[Date Prev] | [Thread Prev] | [Thread Next] | [Date Next] -- [Date Index] | [Thread Index] | [List Home]
Subject: Re: [xacml] Issue: Hierarchical profile appears ambiguous and inconsistent
Daniel, Seth, Erik, and TC,|
As should be seen from my replies in line, it appears to me the fundamental point of disagreement here is about the definition of the term "hierarchy". If we stick to the generally accepted definition that an object in a hierarchy can have at most one parent, then a URI solves the problem without having to look beyond the URI itself (a rather remarkable and powerful property). If we define a forest to be a collection of hierarchies, where, like in a forest, even though the members are intertwined, they do not lose their identity, then each node having a set of URIs as its normative identifiers solves the problem, as all the parents, ancestors, are self-contained in the set of URIs.
However, if we allow the hierarchies to break down and lose their inherent hierarchical properties, then more complicated approaches, such as going outside the initial request context to get more nodes, although still solvable w URIs as demo'd below, are needed.
Again, I am not trying to add or change any of the existing functionality, which, as described below is currently designed to address the "more complicated than hierarchies" problem. I think one of the main problems with the spec is that it leads you to think you are addressing a problem related to hierarchies, yet the solution described is much more general than that, which, imo, is misleading, unless it is appropriately documented as such. And if the resources under consideration are not identified by hierarchical names then the approach currently in the spec, qualified by whether it is strict hierarchies or hierarchies obscured by non-hierarchical relations that are incidentally introduced when using multiple hierarchies and not keeping track of the origin of each hierarchy.
However, I do want to show by example how the strictly defined hierarchy and forest of hierarchies, that each retain their initial hierarchy properties, is addressed using URIs along the lines of the example document that is in the archives and referenced below.
Rich (additional replies inline below)
Daniel Engovatov wrote:
This may be at the core of this issue. In a hierarchy, an node can have at most one parent. A node can belong to more than one hierarchy, in which case it has one parent for each hierarchy it belongs to. As soon as we start defining structures where the normative identity of a node can have more than one parent directly related to it, we are no longer talking about hierarchies, but some other more general structure. However, this is the "Hierarchical Resource Profile", where the subject is to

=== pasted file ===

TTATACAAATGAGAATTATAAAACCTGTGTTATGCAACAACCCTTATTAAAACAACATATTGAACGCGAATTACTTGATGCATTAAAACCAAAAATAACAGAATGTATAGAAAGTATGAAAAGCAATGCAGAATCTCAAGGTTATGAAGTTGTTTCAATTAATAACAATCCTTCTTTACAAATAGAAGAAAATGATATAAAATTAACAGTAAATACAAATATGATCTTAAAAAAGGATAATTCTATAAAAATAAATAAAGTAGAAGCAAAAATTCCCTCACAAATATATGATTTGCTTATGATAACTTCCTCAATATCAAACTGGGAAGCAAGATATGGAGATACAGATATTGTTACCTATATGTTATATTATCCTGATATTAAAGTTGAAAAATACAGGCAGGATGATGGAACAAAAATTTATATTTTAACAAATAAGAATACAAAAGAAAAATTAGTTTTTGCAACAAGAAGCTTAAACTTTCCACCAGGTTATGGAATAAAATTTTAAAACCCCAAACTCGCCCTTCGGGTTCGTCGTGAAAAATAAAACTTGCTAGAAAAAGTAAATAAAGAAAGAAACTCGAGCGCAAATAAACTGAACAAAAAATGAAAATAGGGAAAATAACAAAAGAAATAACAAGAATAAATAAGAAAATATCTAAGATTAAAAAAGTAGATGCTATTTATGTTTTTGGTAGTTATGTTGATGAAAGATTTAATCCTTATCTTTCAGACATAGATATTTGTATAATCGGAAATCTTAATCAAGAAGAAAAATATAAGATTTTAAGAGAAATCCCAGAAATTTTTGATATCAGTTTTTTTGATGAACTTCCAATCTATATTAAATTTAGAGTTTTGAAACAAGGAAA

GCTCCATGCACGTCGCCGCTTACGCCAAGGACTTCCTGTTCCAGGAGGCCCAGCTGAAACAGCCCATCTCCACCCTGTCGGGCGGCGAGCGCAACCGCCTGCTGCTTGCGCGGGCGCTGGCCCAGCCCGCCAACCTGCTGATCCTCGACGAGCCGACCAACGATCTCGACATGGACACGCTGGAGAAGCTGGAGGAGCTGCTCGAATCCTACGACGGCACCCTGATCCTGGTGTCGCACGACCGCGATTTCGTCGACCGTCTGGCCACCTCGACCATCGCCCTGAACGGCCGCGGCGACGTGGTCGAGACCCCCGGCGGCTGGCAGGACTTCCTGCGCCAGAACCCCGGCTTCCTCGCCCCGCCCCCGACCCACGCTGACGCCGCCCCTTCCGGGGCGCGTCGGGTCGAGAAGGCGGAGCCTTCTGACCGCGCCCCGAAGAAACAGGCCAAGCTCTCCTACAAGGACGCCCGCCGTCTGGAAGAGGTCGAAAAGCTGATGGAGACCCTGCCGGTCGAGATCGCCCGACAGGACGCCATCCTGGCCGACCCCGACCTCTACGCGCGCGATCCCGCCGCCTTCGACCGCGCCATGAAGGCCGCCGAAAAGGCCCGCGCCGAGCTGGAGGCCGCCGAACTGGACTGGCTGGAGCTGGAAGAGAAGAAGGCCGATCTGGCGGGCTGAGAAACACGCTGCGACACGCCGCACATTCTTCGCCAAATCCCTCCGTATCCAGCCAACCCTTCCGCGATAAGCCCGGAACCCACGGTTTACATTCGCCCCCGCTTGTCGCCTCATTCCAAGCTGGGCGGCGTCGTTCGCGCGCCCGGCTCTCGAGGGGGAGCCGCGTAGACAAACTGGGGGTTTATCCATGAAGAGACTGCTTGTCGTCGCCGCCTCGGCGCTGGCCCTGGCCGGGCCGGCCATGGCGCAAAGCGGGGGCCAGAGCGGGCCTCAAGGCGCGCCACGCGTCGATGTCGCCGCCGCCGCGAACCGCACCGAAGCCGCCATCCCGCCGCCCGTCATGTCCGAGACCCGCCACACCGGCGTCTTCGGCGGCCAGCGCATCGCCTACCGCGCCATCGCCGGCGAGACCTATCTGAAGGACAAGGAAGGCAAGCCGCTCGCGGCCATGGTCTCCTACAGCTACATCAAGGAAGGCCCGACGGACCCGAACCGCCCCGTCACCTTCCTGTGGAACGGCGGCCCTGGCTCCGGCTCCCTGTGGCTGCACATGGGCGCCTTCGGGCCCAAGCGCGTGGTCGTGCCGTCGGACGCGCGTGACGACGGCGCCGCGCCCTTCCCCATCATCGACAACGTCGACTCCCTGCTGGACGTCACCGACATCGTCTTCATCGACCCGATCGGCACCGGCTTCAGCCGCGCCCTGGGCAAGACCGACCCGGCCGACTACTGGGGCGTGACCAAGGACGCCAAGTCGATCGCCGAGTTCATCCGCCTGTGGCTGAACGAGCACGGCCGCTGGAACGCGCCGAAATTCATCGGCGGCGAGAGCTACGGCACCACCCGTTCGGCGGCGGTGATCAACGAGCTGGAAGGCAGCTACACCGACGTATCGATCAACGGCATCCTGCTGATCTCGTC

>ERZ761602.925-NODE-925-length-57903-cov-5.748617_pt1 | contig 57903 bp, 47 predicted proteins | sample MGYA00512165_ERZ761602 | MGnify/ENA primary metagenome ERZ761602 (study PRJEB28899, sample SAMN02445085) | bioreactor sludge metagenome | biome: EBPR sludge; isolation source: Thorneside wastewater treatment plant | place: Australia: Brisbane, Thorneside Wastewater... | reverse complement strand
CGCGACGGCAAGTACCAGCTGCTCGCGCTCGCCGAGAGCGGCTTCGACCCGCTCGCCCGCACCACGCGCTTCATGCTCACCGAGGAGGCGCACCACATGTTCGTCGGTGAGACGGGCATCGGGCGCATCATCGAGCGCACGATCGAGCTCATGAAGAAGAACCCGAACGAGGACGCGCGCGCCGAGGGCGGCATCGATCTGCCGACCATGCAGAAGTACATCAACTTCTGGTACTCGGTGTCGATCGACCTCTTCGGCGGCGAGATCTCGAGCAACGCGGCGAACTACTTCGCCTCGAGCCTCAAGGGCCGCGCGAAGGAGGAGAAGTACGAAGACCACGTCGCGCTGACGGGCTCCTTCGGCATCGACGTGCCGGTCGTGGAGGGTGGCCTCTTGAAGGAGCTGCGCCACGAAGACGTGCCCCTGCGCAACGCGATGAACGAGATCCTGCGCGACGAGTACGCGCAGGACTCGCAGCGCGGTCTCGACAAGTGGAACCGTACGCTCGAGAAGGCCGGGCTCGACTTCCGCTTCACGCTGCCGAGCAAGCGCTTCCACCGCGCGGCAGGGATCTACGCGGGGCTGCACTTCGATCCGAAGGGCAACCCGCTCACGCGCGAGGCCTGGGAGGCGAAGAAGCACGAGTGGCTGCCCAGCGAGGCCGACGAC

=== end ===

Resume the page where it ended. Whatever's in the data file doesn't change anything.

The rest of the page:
But this is not a "generic profile" it is the "Hierarchical profile".
It is simply a concrete real world realization of the notion of hierarchy used for illustrative purposes to give people context to help them understand the nature of the problem that is being addressed.
However, it does the job in a much more difficult to understand manner, which is probably because it is a mechanism that appears to be intended more complex problems than hierarchies.
I agree. That is an overstatement. I should have said "so obscure as to be unusable in the normal manner one would expect to use URIs", which is shown in the example document that was part of the process of developing this specification:
Again, I have to repeat that I am not "introducing" the URI scheme. It is already there in sections 2.2, 4.1, 4.3 with explicit descriptions of how it can be used. What's missing is an operational description of how it can be used in section 3.2.
Furthermore, it does not reduce any functionality related to hierarchies, but I agree that in its most basic form it would not solve the more general non-hierarchical problem. However, as explained in previous email, that is easily corrected, by "going out" and getting the non-hierarchical guests that are collected in its ancestors. In its basic form, intended to address the pure problem of a forest of multiple hierarchies, it does not need to "go out" for anything, because all the required information is contained in the normative identities of the requested node.